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  6. This was a wonderful article to read this time of year - or any time of year!! Thank you so much for reminder. I'm going to share this on our local homeschool group Facebook page. :)

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    1. You're welcome! And thank you so much for sharing this, too! :)

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  7. Thank you for this!!! What a wonderful thing to realize! Thank you for helping us!!

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  8. Very well said! Thank you for the encouragement!
    God Bless you.

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    1. Thank you so much, Nina! I'm glad it was encouraging!

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  9. Thank you! Our family had a really rough end to 2018 and you voiced so many of my fears in your article. Thank you for speaking truth and perspective into my gloomy thoughts!

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    1. You're welcome, Beth! You're not alone in feeling that way. I hope that 2019 is off to a better start for you and your family. <3

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  10. Homeschool mom goal: best kind of waiting!
    Thank you for your encouraging words and sweet reminders.

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    1. I love that, Erin! Thank you! So glad it was encouraging.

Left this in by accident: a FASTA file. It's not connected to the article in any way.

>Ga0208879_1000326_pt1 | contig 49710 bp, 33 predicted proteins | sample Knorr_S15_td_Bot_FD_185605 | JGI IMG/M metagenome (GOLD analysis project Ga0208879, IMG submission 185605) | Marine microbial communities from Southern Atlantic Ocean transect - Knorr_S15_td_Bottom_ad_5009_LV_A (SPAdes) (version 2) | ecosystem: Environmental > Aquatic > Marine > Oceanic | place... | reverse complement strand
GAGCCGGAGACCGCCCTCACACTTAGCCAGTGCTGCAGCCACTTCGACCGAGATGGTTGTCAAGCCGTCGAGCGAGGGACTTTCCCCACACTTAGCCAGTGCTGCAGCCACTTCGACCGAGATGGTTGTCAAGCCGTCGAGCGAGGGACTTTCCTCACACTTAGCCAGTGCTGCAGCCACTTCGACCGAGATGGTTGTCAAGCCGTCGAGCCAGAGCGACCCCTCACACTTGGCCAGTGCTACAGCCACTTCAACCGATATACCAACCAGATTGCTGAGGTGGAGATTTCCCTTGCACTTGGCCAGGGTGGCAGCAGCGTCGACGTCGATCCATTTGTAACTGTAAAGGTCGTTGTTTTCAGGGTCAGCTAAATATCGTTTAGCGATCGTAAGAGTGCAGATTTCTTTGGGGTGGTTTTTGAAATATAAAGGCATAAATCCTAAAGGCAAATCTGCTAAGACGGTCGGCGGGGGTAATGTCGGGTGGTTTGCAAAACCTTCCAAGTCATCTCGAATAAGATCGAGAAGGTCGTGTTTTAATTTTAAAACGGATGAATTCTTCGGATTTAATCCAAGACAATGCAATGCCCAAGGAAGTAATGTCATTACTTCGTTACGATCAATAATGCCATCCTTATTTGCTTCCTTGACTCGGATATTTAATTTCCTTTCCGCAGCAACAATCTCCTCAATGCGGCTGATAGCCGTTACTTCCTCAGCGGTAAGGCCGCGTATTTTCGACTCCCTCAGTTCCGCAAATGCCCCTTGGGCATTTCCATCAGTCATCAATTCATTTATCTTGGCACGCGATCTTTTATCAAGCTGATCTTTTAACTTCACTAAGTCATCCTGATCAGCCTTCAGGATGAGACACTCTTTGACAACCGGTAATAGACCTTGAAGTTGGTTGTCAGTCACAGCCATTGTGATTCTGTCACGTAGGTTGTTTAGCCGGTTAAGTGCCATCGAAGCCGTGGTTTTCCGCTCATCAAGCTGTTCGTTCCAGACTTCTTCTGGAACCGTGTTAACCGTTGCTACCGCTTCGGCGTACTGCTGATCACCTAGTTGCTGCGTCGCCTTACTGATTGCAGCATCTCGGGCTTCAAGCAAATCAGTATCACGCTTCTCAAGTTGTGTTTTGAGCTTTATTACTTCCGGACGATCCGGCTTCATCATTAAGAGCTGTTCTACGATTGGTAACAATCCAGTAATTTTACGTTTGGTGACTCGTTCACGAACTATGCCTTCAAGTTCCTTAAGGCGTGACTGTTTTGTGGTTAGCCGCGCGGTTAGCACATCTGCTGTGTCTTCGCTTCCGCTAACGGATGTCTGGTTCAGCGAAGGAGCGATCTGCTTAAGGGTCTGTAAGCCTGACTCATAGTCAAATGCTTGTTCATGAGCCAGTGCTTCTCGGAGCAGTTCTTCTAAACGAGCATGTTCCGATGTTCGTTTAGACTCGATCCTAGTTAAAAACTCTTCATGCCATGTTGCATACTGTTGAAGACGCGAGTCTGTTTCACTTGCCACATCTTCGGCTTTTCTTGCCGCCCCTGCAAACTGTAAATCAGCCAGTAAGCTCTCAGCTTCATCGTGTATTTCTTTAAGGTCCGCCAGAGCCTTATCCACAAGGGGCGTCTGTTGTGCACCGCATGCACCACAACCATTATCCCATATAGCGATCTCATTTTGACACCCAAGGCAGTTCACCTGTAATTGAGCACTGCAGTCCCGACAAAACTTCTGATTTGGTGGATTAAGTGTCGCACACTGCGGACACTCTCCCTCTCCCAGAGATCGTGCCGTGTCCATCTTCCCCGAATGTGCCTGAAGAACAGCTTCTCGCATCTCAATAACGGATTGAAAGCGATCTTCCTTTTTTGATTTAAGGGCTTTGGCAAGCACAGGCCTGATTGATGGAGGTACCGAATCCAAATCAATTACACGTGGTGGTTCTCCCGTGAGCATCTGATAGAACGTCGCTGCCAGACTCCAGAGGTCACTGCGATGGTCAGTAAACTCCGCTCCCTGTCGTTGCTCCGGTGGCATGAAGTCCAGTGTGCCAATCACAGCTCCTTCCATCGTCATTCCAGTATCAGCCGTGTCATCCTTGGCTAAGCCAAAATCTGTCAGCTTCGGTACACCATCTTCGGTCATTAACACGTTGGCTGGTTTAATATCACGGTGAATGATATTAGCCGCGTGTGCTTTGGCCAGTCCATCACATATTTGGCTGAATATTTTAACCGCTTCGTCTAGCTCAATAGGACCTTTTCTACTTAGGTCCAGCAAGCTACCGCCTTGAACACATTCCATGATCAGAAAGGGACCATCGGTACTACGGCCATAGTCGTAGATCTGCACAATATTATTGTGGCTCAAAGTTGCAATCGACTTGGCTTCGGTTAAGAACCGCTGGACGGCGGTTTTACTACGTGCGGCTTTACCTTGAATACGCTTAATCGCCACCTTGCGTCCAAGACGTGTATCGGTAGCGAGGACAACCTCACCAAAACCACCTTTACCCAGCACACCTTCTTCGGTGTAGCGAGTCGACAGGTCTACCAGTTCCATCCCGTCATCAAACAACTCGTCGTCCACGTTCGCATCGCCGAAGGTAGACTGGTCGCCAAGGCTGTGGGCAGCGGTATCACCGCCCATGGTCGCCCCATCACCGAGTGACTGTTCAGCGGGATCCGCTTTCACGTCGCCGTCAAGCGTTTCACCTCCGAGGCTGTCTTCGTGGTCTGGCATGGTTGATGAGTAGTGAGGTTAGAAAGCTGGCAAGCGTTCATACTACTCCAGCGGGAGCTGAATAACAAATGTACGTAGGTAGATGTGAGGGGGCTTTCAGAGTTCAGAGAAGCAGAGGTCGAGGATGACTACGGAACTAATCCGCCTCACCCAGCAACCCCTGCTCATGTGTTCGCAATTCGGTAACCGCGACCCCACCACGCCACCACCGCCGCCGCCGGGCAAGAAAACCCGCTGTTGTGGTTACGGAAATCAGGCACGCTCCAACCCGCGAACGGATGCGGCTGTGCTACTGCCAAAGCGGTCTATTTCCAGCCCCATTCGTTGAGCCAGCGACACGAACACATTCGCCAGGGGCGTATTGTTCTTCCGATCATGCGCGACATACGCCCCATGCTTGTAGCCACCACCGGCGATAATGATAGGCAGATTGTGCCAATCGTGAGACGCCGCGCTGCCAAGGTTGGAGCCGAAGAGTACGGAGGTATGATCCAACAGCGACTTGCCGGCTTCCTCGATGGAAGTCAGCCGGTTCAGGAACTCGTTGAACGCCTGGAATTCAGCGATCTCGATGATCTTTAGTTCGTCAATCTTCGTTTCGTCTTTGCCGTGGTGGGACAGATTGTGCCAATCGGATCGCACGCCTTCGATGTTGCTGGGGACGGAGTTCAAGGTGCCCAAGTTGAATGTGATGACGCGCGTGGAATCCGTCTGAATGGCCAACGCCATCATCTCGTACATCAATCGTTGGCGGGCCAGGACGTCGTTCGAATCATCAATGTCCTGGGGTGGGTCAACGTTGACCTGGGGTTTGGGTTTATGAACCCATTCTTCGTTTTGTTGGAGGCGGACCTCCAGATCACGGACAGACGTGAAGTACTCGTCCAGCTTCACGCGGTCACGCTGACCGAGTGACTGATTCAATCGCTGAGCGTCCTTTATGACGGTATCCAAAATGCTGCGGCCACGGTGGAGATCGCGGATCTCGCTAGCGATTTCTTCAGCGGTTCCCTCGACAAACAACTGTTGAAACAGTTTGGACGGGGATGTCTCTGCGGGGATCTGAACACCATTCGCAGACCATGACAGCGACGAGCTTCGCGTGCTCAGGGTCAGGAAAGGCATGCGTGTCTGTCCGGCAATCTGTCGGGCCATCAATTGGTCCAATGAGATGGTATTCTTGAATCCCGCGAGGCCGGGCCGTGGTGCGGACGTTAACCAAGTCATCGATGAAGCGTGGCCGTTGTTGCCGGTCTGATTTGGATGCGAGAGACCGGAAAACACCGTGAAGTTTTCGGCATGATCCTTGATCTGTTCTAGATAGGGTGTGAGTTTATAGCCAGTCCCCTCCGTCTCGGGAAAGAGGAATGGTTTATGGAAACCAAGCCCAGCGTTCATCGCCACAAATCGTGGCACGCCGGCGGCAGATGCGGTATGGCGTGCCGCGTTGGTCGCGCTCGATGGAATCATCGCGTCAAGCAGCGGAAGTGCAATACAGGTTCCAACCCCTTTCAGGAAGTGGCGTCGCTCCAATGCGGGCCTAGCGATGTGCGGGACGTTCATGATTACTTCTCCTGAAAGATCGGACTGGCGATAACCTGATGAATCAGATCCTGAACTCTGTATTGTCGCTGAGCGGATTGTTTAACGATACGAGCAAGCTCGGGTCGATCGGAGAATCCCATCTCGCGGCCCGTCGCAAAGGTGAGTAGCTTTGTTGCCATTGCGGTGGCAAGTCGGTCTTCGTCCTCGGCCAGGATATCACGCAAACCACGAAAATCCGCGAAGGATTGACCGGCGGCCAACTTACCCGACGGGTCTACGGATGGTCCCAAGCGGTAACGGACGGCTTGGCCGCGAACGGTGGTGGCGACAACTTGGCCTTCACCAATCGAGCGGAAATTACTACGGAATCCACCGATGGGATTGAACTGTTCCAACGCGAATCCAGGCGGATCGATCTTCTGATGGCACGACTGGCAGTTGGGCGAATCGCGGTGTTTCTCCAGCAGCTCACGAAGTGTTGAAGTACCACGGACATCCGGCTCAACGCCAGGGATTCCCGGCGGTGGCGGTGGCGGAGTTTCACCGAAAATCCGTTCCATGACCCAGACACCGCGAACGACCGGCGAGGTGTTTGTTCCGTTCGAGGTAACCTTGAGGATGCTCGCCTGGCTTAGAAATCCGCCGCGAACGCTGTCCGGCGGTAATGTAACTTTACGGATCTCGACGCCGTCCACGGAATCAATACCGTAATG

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  11. Thank you, I am so close this year!! Trying to still on tract and sharp for my girls but it is hard at times.

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    1. It is definitely a challenging time of year for many. Hang in there, mama - you can do it!

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    1. Thanks, Kristy! Blessings to you and yours as well!

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  13. Wow! I just screenshotted portions of this as reminders and affirmations. I'm not quite in the full throws of homeschooling, but I've gotten the ball rolling with Prek3 for my oldest. This was such a confidence booster. Thank you ��������

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  14. Thank you for this. I found you through our local homeschool group. Do you see that little girl, crying on the carpet. That was my children's mama almost every January; for many years of homeschool. Filled with anxiety, tiredness, and striving for perfection. So incredibly insecure! Now, we're on the last part of the journey and I'm doing so much better. What a waste of years fretting. I can't go back and change but I know that our dear children are glad that I home schooled them.

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    1. What an awesome testimony of homeschooling! Thank you for your candidness. Hindsight is always 20/20. It sounds like you've seen some good fruit.

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  15. This was SO good and I will be sending it to a friend who really needs the encouragement right now. Also, I'm interested in the "White Space" article, but it wasn't the correct link when I clicked on it. Thank you!
    Melanie Sunukjian
    Director Compassionate Entrepreneur for Trades of Hope www.mytradesofhope.com/melaniesunukjian

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    1. Sorry about that broken link, Melanie. I've got that fixed now.